Frequently Asked Questions
What is clinical research?
Clinical research is medical research that involves patients. Volunteers in clinical research help medical providers and researchers learn more about disease and improve health care for people in the future.
Clinical trials look at new ways to prevent, detect, or treat disease. They can study new drugs or combinations of drugs, new ways of doing surgery, new medical devices, new ways to use existing treatments, new ways to change behavior to improve health, or new ways to improve the quality of life for people with acute or chronic illnesses.
Why would someone participate in a clinical trial?
People take part in clinical trials for many different reasons. Some volunteers are healthy and studies are designed to develop new knowledge –– not to provide a direct benefit to those taking part. These volunteers like to help others and to contribute to moving science forward.
Other volunteers are patients with a known health problem. They may take part in a clinical trial if traditional treatment has failed to provide relief or yield results. They also may choose to participate to better understand, diagnose, or treat that disease or condition.
Research with a patient volunteer helps develop new knowledge. In addition, a patient volunteer may receive new treatment that’s not yet available to the general public. They may also have access to extra care and attention from the clinical trial staff.
Clinical trials offer hope for many people and a chance to help researchers find better treatments for the future.
Are clinical trials safe?
Yes. While some patients do experience side effects, everyone who undergoes one of our clinical research studies is closely monitored by highly skilled and experienced healthcare professionals. In addition, each trial has their own set of required safety measures.
Are there any risks?
Yes. Every medical procedure comes along with risks. You may experience side effects, or you may not receive the expected benefits. However, there’s a long list of ethics and legal requirements designed to protect volunteers who undergo clinical trials. Each trial is closely monitored and has to follow specific protocols. Researchers are also required to report trial results to governing boards to ensure compliance and safety standards. In addition, medical providers are also required to comply with federal regulations.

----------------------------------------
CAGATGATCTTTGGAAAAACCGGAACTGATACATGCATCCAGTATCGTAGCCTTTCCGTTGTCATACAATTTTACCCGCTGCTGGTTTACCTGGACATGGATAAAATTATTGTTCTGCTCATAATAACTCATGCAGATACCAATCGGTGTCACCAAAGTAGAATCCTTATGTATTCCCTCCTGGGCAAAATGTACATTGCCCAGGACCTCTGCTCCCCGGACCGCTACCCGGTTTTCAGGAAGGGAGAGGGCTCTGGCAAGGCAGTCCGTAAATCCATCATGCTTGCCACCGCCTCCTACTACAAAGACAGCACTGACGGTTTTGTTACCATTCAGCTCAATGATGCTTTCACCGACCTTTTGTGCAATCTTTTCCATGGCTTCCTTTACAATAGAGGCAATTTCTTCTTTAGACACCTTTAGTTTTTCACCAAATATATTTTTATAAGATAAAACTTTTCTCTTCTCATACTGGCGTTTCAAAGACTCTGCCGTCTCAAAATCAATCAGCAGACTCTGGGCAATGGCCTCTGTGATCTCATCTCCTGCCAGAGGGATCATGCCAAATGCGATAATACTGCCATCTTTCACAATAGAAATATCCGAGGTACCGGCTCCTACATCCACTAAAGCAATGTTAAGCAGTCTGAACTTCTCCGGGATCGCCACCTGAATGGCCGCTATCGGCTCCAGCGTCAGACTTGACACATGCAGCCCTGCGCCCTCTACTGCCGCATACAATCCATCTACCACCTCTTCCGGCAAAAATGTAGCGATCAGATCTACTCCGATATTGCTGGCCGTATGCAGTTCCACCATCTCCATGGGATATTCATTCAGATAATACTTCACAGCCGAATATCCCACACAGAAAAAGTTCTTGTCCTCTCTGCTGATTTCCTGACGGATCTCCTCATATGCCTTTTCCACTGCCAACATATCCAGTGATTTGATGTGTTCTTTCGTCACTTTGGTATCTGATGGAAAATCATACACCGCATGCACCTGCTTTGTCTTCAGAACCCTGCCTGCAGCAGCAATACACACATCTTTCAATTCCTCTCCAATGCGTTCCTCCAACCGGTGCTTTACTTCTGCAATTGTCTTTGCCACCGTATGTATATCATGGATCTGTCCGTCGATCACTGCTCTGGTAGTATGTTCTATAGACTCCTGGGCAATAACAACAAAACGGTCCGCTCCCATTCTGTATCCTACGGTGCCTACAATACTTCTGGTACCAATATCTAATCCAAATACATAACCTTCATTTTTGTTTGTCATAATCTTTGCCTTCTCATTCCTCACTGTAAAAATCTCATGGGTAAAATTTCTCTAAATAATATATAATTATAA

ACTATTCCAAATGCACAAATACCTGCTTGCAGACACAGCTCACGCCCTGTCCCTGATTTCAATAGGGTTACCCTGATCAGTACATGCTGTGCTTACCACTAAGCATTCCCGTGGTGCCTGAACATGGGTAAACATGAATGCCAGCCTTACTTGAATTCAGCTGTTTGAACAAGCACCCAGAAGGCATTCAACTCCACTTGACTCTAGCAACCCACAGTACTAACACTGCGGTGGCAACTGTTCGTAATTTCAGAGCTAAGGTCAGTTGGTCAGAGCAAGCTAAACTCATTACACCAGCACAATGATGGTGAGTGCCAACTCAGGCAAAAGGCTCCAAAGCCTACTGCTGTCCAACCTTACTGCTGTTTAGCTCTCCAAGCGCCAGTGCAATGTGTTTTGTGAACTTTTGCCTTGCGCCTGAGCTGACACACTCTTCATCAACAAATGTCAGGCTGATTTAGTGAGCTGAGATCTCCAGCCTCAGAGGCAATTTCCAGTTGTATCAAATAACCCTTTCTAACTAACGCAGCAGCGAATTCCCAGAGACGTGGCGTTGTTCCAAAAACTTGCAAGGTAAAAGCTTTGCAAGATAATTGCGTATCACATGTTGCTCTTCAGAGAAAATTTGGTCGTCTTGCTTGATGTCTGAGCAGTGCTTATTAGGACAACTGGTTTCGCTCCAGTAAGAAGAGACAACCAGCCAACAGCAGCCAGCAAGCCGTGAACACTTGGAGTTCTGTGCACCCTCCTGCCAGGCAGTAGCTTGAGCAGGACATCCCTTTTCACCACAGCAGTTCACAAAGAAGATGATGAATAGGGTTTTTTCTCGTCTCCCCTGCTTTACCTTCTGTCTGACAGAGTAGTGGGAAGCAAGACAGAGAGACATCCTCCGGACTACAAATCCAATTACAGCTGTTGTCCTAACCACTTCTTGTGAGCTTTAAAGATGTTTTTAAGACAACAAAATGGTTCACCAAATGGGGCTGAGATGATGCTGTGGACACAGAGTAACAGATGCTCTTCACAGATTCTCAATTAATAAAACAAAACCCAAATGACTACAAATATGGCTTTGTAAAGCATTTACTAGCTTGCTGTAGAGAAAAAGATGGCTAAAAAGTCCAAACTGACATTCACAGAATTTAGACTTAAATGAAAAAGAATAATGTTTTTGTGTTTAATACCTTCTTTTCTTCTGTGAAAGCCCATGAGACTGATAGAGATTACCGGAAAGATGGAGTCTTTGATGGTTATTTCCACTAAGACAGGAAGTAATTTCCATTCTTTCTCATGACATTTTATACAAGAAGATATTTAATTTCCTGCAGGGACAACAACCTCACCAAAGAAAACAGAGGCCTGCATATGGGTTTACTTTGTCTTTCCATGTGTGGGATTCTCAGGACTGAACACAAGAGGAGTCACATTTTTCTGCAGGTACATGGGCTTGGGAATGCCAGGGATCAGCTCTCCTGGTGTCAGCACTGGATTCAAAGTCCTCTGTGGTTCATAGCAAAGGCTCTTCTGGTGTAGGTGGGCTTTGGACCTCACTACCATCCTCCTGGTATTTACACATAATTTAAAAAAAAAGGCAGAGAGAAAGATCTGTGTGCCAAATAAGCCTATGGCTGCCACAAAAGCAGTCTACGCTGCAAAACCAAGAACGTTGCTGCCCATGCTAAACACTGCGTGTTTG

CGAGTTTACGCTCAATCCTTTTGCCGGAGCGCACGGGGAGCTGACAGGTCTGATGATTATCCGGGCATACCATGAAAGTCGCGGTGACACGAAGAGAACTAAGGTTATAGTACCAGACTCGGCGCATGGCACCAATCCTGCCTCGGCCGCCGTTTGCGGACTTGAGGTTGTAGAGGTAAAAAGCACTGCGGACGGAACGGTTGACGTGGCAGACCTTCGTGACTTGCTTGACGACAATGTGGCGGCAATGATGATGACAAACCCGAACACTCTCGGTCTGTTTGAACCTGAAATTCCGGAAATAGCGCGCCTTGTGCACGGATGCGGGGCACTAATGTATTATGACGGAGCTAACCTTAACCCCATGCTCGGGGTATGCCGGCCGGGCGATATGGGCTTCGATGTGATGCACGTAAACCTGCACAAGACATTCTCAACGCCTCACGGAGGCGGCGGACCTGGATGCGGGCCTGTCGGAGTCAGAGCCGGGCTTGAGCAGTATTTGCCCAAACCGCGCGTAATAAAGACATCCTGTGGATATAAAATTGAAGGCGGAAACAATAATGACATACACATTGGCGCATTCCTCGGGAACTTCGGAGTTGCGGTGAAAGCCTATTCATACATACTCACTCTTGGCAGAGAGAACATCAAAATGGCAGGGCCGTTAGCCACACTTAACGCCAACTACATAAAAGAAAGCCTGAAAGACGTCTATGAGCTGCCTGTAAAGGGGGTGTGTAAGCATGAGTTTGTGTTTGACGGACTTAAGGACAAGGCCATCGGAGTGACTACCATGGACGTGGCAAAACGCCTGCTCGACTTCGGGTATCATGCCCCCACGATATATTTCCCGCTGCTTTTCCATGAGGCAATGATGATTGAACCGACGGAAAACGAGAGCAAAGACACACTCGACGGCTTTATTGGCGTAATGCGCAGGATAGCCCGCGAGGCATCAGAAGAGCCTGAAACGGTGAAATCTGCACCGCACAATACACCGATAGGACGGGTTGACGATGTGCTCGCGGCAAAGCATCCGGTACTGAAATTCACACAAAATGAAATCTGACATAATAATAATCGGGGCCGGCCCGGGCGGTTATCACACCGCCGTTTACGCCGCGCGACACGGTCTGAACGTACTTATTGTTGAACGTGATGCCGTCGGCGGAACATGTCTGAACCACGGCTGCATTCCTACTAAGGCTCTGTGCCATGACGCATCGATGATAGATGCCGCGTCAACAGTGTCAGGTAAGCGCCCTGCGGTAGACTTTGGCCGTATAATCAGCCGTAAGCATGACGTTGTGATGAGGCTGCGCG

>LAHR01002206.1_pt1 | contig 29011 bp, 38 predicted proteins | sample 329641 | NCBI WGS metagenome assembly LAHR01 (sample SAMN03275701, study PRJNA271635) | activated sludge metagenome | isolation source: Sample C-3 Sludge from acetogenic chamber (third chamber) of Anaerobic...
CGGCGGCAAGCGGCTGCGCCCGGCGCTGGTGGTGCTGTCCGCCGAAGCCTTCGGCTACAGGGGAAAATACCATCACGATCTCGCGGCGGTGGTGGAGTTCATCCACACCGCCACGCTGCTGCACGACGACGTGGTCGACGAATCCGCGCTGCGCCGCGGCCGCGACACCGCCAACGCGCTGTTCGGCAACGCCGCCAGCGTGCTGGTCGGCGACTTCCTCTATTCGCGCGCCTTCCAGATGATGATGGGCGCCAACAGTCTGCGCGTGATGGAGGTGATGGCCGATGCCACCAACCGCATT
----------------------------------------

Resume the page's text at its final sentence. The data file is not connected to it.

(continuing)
How do I qualify to participate in a clinical trial?
Clinical trial protocols have eligibility criteria that differs from study to study. This may include age, gender, medical history, and current health status. Eligibility criteria for treatment studies often require that patients have a particular type of disease or illness. If you find a study that you may want to join, contact the study coordinator for more information.
What if I decide to participate in a trial, then change my mind?
Prior to starting a clinical trial, you will be informed of its duration. However, if you decide to withdraw from the study once it’s been started, you may do so at any time.
What studies are currently open for enrollment?
Visit our Clinical Research page to read more about clinical trials that are currently open for enrollment, as well as qualifications, length of trial, and compensation.
Will my health insurance cover the costs?
Health insurance plans may cover routine patient care costs associated with a clinical trial, or the Sponsor of the clinical trial may cover the cost completely. Speak with one of our staff members to determine your coverage.
How do I prepare for a clinical trial?
Prior to agreeing to participate, you are walked through the entire process by your medical provider. This is called informed consent. You’ll get an overview of all the facts of the trial, with full explanations of every step along the way. You’ll also get the information in writing, which you will then sign. You can ask as many questions as you’d like and request clarifications if you still have any lingering concerns.
You can also bring a friend or family member to offer support as well as ask questions you hadn’t thought about.